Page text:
The set up for owners at Ayr is pretty impressive and in many ways sets the standard for others to follow. Owners are correctly prioritised and looked after. Great parking facilities, plenty of well organised staff and an amazing lunch set you up for a great day. Within the confines of the hotel near the parade ring a function room is where the food is served. We shared a table with trainer Phil Kirby and many of the other partnership members. Phil informed us that the Golden Horse tipping line had made Transient Bay one of their bets of the season. He really wasn’t sure why. After lengthy discussion we concluded that, whilst we have a chance, the current 4-1 was very poor value. Perhaps 8-1 was about right. In the third race I had planned to back Brydon Boy, who had recently been defeated by Phil’s Courtown Oscar in a hard-fought battle at Hereford. Phil’s insight would be of interest. He felt my selection would likely be feeling the effects of that duel and offered an alternative selection, Sevenballs of Fire, who he knew was strongly fancied by fellow trainer Iain Jardine. Fair enough, consider my allegiance switched.


The meeting was poorly attended, which is not totally surprising for a cold January Monday but certainly the reasonable quality card and good facilities deserved more. Another disappointment within this spacious racecourse was the presence of only a handful of bookmakers. Hardly a betting market at all, watering down one of my favourite aspects of going racing. Since I was a boy I have loved chasing round after the best price. Having a winner is great but backing it at a briefly available best price is extremely rewarding. So trying to back the favourite in race one and seeing the same price on every board was somewhat deflating. On a positive note both my Dad and I backed the easy winner Fairlee Grey. Then, however we discovered these bookmakers pay out mainly in strangely coloured and sized Scottish bank notes. This would prove mainly a fleeting problem as over the course of the day the performance of our selections would not test the thickness of our wallets or pockets! The racecourse stands had been upgraded since my last visit though elements of the old stands remained, integrated into the new. Race two was won by the Gordon Elliott trained Whizzey Rascal. Quite a few Irish trainers had made the trip this day. He also trained the likely favourite, Holeinthewall Bar for Transient Bay’s race later in the day. Meanwhile in race three Sevenballs of Fire ran poorly, weighed down by my heavy investment. My frustration was compounded by the easy and impressive victory of Brydon Boy. Cheers for that Phil! Following this and a near certain victory at Wolverhampton snatched away on the line, it was beginning to look like this would not be my day. However, success or failure on this day would inevitably be defined by the performance of our chase debutant Transient Bay.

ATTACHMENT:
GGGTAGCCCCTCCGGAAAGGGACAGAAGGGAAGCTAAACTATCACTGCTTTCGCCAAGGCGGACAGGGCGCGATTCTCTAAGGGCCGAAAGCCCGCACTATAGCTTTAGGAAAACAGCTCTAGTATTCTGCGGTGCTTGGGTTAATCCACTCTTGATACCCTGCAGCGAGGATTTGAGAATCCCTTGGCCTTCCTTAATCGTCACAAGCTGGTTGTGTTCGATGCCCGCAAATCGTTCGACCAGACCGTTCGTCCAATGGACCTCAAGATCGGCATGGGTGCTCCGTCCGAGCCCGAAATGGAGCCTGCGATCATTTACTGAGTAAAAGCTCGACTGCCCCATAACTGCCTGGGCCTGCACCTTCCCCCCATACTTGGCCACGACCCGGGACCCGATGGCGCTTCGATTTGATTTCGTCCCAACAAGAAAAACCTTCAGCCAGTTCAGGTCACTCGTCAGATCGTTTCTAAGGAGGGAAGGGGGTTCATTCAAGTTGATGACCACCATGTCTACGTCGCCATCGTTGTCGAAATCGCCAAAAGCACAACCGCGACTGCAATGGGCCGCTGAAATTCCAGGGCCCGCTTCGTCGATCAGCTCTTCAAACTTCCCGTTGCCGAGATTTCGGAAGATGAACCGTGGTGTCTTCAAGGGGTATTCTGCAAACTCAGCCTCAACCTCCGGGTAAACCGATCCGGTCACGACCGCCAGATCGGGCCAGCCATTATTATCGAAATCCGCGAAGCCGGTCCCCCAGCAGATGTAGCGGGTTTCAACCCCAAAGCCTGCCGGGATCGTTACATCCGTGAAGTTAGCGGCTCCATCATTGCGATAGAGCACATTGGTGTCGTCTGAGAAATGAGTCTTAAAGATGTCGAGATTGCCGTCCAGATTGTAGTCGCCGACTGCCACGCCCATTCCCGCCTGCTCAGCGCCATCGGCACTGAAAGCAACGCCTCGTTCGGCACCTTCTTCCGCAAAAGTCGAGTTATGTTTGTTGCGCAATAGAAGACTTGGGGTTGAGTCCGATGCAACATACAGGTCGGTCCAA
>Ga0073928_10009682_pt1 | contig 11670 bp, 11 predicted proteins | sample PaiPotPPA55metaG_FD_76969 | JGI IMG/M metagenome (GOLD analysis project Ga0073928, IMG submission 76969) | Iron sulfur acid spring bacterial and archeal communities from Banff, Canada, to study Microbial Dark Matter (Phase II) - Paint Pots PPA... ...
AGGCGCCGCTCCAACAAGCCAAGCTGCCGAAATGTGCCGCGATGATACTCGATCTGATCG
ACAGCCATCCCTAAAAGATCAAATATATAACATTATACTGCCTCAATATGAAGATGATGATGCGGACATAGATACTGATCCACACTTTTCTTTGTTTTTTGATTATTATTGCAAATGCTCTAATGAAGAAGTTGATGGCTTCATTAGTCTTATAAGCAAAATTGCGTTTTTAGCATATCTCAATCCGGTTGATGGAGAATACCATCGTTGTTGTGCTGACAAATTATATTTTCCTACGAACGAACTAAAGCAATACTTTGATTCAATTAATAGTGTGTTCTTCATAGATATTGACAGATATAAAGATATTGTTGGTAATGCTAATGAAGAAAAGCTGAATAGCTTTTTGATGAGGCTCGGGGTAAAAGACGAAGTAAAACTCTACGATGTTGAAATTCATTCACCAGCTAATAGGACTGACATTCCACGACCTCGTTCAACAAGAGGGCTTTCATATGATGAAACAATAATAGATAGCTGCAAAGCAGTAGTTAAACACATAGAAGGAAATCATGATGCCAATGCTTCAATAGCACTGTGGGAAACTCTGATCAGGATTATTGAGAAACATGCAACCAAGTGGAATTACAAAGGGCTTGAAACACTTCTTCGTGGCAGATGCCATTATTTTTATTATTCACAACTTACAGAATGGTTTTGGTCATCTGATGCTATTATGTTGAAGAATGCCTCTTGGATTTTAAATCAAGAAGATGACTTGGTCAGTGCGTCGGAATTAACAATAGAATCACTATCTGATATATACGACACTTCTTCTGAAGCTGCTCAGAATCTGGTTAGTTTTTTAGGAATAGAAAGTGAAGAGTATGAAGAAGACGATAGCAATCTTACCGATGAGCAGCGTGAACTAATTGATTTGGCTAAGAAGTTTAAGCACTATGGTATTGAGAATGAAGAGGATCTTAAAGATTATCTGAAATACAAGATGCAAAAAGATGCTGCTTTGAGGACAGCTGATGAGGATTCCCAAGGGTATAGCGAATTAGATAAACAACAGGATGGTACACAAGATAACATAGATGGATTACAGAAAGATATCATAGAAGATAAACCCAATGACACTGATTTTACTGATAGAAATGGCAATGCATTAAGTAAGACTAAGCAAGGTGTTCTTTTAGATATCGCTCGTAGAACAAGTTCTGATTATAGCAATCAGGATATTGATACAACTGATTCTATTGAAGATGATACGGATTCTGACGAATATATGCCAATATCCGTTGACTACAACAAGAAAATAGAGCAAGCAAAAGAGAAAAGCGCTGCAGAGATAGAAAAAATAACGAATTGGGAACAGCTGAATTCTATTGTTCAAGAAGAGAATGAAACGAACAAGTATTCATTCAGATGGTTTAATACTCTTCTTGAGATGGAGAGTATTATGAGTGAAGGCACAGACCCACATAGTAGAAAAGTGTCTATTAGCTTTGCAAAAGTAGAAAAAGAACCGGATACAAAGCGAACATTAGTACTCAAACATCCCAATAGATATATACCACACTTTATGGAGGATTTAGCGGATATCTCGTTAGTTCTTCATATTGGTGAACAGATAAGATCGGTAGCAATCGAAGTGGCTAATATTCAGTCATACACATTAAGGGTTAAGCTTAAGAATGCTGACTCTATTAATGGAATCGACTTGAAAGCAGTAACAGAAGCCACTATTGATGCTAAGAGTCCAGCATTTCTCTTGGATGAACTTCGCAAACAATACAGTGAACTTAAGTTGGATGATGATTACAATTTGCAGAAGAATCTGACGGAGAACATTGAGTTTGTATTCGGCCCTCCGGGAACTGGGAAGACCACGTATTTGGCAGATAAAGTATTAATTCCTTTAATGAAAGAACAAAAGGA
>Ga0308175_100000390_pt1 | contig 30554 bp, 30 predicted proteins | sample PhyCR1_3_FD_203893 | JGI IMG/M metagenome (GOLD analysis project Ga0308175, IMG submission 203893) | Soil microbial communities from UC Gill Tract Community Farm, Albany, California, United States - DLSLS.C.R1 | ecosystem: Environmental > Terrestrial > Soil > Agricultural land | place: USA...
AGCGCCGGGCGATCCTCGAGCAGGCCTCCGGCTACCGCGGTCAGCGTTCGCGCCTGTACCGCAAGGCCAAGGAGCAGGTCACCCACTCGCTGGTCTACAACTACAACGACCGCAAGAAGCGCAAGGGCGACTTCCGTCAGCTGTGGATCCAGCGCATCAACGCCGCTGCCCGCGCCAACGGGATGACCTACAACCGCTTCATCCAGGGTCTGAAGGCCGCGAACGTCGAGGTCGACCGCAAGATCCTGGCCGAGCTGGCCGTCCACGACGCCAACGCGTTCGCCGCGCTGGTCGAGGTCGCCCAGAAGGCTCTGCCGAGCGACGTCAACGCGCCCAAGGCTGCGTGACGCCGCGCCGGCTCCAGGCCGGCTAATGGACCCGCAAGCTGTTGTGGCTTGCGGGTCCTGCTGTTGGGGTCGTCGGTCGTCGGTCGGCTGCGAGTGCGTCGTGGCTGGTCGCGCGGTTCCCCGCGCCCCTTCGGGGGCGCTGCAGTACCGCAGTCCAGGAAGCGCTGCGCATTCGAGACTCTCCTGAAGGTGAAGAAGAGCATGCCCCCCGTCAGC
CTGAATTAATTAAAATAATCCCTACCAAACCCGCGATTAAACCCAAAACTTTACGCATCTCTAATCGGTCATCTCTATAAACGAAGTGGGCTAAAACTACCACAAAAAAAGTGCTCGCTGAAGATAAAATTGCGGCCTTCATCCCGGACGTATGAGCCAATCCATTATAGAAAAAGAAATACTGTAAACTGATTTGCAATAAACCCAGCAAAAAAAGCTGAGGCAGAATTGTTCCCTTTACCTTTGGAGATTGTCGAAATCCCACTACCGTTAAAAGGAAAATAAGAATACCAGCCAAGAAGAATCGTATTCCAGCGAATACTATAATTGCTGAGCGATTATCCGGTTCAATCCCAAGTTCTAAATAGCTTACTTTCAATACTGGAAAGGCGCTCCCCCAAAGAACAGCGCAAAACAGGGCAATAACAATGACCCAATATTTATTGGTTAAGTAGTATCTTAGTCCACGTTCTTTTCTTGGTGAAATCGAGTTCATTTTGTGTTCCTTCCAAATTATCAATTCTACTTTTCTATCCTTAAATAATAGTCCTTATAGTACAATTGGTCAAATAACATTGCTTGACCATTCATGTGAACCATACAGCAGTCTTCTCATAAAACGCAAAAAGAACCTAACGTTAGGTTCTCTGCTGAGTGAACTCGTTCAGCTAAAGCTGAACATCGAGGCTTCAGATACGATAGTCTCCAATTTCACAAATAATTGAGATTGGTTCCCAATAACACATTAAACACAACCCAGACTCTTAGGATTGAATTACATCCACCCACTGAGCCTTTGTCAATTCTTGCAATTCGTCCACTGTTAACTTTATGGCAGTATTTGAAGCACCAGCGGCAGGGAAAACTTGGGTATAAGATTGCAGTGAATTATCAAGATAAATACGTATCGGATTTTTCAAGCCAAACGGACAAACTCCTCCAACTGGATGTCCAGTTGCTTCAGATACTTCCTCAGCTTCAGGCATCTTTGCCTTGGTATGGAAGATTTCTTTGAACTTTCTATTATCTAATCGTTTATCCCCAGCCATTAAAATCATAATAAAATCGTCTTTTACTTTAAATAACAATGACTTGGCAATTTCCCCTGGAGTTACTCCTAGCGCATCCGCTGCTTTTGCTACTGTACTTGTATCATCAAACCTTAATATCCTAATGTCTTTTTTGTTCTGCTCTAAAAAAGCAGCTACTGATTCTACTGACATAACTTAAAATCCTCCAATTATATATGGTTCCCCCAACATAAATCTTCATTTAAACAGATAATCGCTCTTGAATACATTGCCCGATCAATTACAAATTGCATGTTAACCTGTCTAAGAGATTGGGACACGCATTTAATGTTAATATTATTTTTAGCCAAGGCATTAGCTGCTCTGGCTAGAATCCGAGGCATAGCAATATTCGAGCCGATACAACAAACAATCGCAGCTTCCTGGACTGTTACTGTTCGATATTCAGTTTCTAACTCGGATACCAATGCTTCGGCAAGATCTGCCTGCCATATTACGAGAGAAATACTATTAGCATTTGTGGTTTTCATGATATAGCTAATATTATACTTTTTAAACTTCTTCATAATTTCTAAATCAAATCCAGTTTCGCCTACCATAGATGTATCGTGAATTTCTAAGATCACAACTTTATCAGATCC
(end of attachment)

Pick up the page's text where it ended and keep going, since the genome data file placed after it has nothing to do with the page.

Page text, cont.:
Confidence was largely subdued as Adam Nicol mounted for our big race. The market, or Ayr’s version of that at least, had bounced back the other way with our horse drifting to a more realistic price. Following some great wins the previous season and probably two years building up to a run over fences the run itself proved to be a massive anti-climax. He never looked comfortable jumping and only got halfway round before Adam pulled him up. He was jumping safely but somewhat sluggishly. He was never really travelling with any enthusiasm, a bit like me on the journey home later! Adam explained he was not happy with the horse at any stage and so played things safe. He re-iterated his concerns about the horse’s breathing. The horse had made noises during the race that would require investigation, possibly an operation. Transient Bay himself seemed content enough, which was at least something positive for this disgruntled partnership group to reflect on. During the long journey home I would have given you decent odds on Stenna winning his next race. Nothing pointed to it. There was even a possibility he would not run again. Surprisingly though a few weeks later he did run and win at the rewarding odds of 16-1. Perhaps the Golden Horse people were onto something after all!